Rogers A100 Review

Rogers was one of the most well-known hi-fi brands in the United Kingdom in the 1970s. Originally created in 1947 by Jim Rogers to produce speakers such as the Theatrical Horn Loudspeaker, the company later gained the license to manufacture BBC monitors and sold tens of thousands of LS3/5as, LS 5/1s, and L 5/9s, the vast majority of which went to recording studios.

It also sold some small but elegant integrated amplifiers like the Cadet and Ravensbrook, but it wasn’t until 1975, when the firm went into receivership and was acquired by Swisstone, that it released a really high-quality amplifier and matching tuner. The A75 was pricey, costing roughly £220 at a time when a Linn Sondek LP12 turntable cost significantly less, and produced 45W RMS per channel, which was a lot of power for the time.

It was a large gadget, measuring 360x120x300mm and weighed around 10kg, with a black shell topped with teak end caps, as was the fashion at the time. It was carefully styled, which is why it hasn’t aged much over time, as it was never a fashion victim. The fascia was uncluttered but densely packed with controls for treble, bass, balance, and volume, as well as a high filter (with switchable 6 and 9kHz turnover points), an auxiliary DIN input, and loudspeaker switching.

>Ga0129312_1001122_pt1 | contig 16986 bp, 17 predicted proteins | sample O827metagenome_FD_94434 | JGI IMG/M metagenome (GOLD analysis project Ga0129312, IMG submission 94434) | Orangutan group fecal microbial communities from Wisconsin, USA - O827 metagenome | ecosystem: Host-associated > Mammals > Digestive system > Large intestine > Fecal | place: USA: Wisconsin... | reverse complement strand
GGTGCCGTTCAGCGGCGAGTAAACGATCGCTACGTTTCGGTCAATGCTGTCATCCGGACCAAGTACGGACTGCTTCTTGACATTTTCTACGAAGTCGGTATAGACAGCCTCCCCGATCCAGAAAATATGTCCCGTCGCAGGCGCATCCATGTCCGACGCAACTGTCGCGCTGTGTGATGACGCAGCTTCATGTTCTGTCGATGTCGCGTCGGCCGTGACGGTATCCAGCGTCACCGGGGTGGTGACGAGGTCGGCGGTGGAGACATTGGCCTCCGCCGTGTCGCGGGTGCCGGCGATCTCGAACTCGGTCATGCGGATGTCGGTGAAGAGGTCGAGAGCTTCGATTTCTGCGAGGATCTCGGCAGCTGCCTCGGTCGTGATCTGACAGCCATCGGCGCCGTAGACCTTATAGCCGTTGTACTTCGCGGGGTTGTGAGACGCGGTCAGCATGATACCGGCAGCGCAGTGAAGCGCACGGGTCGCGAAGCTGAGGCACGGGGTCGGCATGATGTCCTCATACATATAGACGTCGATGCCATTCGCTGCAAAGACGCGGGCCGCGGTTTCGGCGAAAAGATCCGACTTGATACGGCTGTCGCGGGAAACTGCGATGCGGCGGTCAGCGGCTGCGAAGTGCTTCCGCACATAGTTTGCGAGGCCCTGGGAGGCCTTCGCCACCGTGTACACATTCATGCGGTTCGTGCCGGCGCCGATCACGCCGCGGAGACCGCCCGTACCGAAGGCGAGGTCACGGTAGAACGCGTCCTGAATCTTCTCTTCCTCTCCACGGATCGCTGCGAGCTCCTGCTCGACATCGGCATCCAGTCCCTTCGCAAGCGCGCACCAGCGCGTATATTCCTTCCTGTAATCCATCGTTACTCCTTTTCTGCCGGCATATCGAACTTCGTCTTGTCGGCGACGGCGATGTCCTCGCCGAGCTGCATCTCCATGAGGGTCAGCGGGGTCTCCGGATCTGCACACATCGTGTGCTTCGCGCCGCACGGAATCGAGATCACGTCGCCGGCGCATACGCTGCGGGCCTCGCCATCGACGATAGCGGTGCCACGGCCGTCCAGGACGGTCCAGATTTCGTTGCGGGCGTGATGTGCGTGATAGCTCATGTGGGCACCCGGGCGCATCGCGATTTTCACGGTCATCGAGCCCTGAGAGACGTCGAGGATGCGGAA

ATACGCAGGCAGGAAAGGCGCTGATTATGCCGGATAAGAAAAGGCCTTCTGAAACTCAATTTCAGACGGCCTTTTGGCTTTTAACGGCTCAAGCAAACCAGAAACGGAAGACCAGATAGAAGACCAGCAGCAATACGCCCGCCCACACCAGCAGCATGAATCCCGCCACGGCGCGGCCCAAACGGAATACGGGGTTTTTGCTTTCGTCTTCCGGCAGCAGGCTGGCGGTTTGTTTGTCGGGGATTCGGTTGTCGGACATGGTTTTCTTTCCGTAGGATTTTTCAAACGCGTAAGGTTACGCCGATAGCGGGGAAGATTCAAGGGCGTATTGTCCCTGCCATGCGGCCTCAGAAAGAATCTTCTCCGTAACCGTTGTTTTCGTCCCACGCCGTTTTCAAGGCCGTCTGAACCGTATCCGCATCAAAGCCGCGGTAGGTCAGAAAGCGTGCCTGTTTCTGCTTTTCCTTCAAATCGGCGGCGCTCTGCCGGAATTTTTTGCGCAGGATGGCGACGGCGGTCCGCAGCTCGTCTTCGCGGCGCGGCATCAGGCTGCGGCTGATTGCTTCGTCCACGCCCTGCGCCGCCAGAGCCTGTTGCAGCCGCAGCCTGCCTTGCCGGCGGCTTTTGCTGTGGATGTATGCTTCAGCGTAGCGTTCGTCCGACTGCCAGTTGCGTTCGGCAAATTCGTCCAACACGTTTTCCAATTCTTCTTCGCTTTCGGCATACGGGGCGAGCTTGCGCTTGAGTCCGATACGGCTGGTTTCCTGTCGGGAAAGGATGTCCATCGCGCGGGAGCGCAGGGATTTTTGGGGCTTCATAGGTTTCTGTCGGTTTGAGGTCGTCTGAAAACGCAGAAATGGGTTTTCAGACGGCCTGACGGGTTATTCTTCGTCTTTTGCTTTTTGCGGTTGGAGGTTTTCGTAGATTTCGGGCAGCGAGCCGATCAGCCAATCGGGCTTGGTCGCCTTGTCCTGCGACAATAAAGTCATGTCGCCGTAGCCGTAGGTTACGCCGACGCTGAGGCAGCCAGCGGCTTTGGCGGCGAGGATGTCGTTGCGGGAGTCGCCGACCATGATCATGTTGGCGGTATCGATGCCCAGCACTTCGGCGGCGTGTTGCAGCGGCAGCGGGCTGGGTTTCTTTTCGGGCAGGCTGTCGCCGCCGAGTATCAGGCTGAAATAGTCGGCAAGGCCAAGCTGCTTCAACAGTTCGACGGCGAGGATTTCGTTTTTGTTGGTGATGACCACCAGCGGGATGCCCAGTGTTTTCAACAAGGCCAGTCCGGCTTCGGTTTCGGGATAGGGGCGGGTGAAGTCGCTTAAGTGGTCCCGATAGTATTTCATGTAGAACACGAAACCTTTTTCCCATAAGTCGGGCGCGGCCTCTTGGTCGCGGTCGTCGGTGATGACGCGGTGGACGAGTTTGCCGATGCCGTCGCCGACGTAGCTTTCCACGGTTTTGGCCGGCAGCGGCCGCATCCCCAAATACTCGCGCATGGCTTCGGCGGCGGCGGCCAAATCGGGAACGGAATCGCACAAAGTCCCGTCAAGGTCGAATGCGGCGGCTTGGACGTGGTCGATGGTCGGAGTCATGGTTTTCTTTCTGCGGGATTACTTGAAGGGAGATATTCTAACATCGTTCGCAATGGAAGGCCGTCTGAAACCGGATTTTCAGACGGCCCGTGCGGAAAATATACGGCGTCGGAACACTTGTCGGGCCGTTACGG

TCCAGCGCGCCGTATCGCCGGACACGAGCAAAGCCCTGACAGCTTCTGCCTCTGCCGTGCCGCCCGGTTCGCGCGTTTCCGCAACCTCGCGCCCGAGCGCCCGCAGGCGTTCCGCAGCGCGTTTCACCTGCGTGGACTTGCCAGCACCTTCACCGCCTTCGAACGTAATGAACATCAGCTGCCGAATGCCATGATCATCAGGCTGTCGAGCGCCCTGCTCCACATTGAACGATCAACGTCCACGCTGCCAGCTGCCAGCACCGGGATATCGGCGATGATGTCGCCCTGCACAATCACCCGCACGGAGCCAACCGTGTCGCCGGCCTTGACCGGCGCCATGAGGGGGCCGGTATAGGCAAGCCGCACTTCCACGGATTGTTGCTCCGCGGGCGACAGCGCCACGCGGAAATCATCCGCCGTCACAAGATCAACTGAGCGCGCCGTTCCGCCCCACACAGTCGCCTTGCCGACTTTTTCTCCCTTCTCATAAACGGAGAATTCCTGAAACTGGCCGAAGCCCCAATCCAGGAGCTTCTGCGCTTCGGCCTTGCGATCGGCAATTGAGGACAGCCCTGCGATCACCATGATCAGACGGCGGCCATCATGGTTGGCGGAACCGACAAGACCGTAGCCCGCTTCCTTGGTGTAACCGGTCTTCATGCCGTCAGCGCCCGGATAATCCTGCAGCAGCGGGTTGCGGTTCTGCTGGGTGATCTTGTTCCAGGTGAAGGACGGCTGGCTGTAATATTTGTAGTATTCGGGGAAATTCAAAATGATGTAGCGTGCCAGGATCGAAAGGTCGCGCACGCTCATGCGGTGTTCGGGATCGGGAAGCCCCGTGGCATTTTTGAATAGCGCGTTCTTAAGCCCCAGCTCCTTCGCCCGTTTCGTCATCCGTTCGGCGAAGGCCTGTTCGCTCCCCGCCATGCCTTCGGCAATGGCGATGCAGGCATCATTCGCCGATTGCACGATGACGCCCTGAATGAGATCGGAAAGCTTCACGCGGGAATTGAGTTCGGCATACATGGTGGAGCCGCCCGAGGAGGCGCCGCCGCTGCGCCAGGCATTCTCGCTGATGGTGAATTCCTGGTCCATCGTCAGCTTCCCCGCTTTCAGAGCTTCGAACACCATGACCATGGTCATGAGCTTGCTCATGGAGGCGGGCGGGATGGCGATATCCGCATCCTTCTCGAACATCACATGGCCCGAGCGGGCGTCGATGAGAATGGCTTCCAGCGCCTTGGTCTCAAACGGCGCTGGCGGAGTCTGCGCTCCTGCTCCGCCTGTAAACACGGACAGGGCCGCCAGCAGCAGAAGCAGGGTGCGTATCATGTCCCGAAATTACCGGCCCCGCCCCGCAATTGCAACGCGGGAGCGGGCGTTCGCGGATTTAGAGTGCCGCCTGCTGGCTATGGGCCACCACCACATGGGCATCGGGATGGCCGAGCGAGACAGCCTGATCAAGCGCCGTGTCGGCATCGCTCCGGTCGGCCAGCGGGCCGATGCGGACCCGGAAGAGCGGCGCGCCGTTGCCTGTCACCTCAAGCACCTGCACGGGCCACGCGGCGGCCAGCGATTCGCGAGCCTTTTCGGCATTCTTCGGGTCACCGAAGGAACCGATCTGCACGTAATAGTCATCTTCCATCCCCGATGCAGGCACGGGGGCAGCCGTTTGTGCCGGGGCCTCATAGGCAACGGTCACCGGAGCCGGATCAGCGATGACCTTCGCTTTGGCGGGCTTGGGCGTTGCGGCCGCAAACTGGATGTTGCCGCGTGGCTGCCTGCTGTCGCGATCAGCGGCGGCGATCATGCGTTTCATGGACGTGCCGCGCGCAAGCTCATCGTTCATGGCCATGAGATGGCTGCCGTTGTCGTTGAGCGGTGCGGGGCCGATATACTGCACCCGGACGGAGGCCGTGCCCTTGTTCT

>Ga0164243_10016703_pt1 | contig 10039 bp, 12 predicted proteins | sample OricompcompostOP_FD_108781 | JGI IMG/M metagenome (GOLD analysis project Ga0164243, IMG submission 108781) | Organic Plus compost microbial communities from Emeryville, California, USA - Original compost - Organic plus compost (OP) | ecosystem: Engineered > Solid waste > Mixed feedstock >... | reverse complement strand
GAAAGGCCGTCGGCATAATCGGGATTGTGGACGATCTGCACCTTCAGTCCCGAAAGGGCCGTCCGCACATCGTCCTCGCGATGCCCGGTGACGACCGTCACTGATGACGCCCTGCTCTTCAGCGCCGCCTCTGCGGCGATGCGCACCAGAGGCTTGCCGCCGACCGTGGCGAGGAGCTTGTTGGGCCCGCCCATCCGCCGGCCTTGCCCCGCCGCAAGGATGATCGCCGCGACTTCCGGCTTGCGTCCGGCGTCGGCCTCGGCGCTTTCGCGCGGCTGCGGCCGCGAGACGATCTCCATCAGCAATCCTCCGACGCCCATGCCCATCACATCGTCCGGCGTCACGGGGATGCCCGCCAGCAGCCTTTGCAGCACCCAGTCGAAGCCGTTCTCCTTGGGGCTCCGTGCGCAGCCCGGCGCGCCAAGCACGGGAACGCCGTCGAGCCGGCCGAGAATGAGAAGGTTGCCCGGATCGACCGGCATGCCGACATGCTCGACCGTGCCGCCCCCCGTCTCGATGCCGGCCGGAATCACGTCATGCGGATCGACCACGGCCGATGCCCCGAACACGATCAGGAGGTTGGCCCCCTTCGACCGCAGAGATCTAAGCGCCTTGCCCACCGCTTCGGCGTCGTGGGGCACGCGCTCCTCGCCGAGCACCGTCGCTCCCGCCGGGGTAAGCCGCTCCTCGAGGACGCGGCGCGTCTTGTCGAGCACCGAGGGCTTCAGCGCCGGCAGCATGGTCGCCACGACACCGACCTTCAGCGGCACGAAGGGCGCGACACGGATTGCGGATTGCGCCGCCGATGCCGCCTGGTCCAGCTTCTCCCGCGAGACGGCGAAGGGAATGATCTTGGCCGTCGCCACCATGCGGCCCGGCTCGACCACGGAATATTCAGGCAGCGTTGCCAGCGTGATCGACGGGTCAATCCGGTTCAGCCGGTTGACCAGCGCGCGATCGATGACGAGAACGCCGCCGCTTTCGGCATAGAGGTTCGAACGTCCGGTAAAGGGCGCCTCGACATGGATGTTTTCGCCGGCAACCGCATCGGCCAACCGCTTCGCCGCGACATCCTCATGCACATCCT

A bank of input selectors, including two tape monitors, ran down the right side, with equivalent DIN inputs around the rear. Push-fit speaker terminals are also installed, which are fairly rudimentary (by today’s standards). When the A100 was released in 1980, it ditched the DIN connectors in favour of RCA phono sockets, adding an extra 10W per channel (claimed). Aside from that, the A75 and A100 were extremely identical in appearance.

Despite its capabilities, the Rogers A-series never exactly lit the globe on fire in terms of sales. They were up against some stiff competition: the A100 cost £344, putting it up against the excellent Nytech CTA 252XDII receiver, and the Rogers couldn’t match the Nytech’s transient speed and grip, even if it was more powerful. It did, however, have a gorgeous, adorable,

The A75 and A100 sound great, with lots of power and control; the only critique is that more recent amplifiers are more insightful and transparent, lacking the Rogers’ slightly veiled tone. The matching T100 tuner was also a welcome addition, albeit not class-leading. All are good second-hand buys; they appear to have held up well and don’t command exorbitant prices; if you’re patient, you can pick up a well-preserved A75 for £150 or less.